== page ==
932 Turn on _______ mobile relay at _______

933 Turn off mobile relay

949 Burning inspection at _______

950 Control burn in progress/about to begin/ended

951 Need fire investigator

952 Report on conditions

953 Investigate smoke

953A Investigate gas

954 Off the air at the scene of the fire

955 Fire is under control

956 Assignment not finished

957 Delayed response of __ minutes

980 Restrict calls to emergency only

981 Resume normal traffic

1000 Plane crash

3000 Road block

There's also a list of 900 codes and 10 codes at Notice the differences between those definitions and those above.

Other Radio Codes

Code 1 Do so at your convenience

Code 2 Urgent

Code 3 Emergency/lights and siren

Code 4 No further assistance is needed (We use this code in Search & Rescue to mean that we're OK.)

Code 5 Stakeout

Code 6 Responding from a long distance

Code 7 Mealtime

Code 8 Request cover/backup

Code 9 Set up a roadblock

Code 10 Bomb threat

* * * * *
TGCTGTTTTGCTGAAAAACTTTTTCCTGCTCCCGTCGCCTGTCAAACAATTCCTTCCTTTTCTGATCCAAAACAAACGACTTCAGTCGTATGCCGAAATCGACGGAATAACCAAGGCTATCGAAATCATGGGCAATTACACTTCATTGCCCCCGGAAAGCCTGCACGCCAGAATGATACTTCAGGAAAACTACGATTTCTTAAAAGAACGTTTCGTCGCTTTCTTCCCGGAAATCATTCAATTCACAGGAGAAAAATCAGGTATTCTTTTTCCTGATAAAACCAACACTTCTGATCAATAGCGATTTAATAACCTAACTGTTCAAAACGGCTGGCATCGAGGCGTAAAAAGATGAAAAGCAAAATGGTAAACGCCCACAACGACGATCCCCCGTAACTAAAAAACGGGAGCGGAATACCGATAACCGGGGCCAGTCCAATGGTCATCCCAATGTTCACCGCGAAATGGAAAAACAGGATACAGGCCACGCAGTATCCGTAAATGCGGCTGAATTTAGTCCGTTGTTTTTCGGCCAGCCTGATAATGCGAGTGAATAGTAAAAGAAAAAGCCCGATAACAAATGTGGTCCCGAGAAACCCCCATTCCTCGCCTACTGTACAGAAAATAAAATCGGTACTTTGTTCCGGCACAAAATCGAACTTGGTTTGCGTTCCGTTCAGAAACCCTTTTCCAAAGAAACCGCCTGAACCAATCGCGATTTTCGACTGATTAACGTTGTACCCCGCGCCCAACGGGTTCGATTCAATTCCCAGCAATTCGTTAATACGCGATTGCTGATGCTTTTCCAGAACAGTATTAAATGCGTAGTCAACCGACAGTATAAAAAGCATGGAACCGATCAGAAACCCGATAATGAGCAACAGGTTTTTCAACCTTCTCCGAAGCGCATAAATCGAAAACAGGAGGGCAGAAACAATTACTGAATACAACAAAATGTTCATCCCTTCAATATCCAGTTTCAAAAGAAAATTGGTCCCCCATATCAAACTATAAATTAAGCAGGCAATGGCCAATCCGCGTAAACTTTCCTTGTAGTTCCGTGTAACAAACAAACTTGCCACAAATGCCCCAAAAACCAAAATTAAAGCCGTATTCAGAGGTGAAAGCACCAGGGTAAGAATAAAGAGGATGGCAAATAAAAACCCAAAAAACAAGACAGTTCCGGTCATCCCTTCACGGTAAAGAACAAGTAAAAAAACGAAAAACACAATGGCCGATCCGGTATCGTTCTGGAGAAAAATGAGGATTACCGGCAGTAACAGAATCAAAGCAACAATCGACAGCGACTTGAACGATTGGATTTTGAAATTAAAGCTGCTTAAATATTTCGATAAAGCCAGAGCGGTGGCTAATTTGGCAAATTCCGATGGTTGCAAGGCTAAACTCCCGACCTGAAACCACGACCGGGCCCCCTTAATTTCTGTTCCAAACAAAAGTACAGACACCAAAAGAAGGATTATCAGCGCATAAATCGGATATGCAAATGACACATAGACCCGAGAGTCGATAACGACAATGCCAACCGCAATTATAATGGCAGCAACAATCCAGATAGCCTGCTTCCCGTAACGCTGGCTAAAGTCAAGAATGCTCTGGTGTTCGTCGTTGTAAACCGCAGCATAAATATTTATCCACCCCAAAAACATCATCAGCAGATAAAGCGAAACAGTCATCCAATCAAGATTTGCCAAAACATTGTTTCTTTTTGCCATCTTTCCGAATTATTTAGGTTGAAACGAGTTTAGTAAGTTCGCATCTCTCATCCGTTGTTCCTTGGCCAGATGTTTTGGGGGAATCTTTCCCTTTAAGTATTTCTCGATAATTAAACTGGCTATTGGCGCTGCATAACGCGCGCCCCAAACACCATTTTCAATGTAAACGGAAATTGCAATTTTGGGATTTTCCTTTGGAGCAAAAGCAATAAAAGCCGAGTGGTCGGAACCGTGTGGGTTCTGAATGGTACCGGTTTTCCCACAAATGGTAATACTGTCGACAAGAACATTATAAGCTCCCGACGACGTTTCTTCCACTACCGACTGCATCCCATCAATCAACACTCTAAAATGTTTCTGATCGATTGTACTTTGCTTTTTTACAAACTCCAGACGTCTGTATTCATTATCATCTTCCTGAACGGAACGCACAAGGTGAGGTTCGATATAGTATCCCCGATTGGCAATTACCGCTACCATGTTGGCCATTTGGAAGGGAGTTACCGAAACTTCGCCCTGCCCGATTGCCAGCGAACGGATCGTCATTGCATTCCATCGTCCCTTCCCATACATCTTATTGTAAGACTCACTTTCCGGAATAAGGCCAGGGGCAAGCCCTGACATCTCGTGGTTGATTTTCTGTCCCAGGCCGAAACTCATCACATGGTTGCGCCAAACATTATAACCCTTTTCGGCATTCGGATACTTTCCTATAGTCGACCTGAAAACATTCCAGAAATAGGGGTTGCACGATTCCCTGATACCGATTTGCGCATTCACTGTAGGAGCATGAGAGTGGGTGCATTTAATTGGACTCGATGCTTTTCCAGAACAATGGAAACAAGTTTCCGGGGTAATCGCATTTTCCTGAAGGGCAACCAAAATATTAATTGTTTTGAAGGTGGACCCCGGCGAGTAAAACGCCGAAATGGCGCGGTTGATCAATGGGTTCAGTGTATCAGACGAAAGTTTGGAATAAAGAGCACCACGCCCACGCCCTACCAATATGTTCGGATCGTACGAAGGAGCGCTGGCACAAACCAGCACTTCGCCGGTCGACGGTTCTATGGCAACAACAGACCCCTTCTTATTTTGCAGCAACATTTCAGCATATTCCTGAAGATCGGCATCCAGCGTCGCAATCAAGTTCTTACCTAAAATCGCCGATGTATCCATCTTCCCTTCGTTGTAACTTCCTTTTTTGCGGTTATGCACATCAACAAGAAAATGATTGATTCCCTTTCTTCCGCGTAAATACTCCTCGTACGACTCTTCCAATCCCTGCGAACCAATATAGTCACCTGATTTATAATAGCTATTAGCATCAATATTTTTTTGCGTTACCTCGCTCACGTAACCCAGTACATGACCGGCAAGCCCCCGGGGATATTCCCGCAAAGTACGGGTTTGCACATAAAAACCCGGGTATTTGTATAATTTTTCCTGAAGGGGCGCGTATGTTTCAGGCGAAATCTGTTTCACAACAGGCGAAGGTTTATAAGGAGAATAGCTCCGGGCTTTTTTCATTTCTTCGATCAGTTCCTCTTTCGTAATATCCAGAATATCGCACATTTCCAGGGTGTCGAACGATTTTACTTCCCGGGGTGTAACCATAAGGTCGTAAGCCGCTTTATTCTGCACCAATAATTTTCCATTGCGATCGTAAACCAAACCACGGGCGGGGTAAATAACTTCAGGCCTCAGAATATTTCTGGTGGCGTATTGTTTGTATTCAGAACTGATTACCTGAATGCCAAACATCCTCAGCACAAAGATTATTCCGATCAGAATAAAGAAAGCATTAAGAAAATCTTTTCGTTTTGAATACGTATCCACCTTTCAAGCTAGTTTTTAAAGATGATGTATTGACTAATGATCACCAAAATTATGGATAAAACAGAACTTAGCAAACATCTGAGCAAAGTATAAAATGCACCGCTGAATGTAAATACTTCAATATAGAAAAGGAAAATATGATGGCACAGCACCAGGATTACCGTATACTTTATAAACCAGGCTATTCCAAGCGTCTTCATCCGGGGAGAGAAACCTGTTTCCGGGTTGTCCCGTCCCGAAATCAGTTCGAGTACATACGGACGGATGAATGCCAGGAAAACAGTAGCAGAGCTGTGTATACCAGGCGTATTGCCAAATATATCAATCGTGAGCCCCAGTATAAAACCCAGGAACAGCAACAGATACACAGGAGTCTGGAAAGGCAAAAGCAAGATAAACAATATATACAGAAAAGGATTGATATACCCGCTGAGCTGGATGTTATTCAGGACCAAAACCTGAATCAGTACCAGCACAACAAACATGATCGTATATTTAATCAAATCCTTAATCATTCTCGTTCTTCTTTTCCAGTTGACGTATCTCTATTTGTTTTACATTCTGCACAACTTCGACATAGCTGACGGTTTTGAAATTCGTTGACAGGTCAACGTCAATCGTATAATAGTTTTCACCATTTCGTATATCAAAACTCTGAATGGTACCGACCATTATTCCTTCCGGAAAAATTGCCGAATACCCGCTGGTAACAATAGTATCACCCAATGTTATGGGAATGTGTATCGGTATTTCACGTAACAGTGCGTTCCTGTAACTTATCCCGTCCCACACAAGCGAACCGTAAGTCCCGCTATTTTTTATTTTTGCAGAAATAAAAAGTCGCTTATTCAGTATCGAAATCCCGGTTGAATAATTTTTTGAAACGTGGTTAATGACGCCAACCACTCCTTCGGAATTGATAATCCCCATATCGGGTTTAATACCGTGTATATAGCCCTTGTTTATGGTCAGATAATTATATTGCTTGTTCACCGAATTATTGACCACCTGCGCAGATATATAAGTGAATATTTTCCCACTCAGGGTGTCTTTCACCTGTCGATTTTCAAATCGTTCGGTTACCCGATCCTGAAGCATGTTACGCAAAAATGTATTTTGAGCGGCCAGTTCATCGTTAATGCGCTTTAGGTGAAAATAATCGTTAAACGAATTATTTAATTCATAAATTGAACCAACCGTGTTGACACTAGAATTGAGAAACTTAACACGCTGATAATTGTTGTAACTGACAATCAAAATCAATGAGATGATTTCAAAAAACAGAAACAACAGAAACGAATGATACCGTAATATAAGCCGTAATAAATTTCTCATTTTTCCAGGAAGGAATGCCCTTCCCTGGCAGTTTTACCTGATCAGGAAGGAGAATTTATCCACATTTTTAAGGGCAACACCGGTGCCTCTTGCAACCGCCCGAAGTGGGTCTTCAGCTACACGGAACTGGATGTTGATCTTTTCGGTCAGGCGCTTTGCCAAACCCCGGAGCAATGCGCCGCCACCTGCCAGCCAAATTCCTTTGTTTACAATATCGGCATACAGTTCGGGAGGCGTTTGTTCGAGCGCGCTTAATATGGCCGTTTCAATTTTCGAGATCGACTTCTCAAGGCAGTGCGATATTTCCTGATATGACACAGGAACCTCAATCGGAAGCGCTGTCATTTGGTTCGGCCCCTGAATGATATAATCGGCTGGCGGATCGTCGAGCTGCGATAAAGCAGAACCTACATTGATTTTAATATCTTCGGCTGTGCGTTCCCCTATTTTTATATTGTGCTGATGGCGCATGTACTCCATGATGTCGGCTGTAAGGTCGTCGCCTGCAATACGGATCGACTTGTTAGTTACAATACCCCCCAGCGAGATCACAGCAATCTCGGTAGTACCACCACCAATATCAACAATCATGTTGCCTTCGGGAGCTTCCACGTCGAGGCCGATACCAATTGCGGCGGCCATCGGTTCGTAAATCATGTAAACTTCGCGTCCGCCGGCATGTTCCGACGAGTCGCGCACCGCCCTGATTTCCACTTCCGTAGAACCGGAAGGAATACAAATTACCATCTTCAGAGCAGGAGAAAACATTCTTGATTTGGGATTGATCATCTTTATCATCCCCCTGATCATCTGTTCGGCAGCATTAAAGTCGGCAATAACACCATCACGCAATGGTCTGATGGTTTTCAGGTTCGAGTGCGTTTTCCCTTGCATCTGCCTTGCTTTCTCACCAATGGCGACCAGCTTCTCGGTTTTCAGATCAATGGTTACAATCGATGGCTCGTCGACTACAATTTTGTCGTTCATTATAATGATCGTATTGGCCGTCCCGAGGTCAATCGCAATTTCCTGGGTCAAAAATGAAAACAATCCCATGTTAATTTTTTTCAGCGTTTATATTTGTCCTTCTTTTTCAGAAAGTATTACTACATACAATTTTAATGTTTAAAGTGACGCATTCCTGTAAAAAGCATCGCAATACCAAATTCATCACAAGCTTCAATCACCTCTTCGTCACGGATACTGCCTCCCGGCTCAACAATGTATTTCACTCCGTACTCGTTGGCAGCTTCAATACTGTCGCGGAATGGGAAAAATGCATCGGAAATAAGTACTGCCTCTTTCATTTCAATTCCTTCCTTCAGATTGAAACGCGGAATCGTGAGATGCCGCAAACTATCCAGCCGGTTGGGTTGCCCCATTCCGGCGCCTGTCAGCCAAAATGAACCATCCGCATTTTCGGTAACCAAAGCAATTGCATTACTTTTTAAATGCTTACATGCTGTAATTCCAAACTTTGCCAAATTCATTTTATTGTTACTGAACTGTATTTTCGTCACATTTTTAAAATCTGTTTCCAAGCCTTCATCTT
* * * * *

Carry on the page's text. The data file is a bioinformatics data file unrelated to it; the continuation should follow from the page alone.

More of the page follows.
Code 12 Notify news media

Code 20 Officer needs assistance

Code 22 Restricted radio traffic

Code 30 Officer needs HELP - EMERGENCY!

Code 33 Mobile emergency - clear this radio channel.

Code 43 TAC forces committed

Phonetic Alphabet

Phonetic Alphabet

Learn The Phonetic Alphabet

A is for Adam ... and so on

Over the radio, some letters can sound a lot alike, such as D, E, B and C. This is why the phonetic alphabet was developed. There are two common versions, one for law enforcement and the other for the military. This is the phonetic alphabet used by law enforcement:

A - Adam

B - Boy

C - Charles

D - David

E - Edward

F - Frank

G - George

H - Henry

I - Ida

J - John

K - King

L - Lincoln

M - Mary

N - Nora

O - Ocean

P - Paul

Q - Queen

R - Robert

S - Sam

T - Tom

U - Union

V - Victor

W - William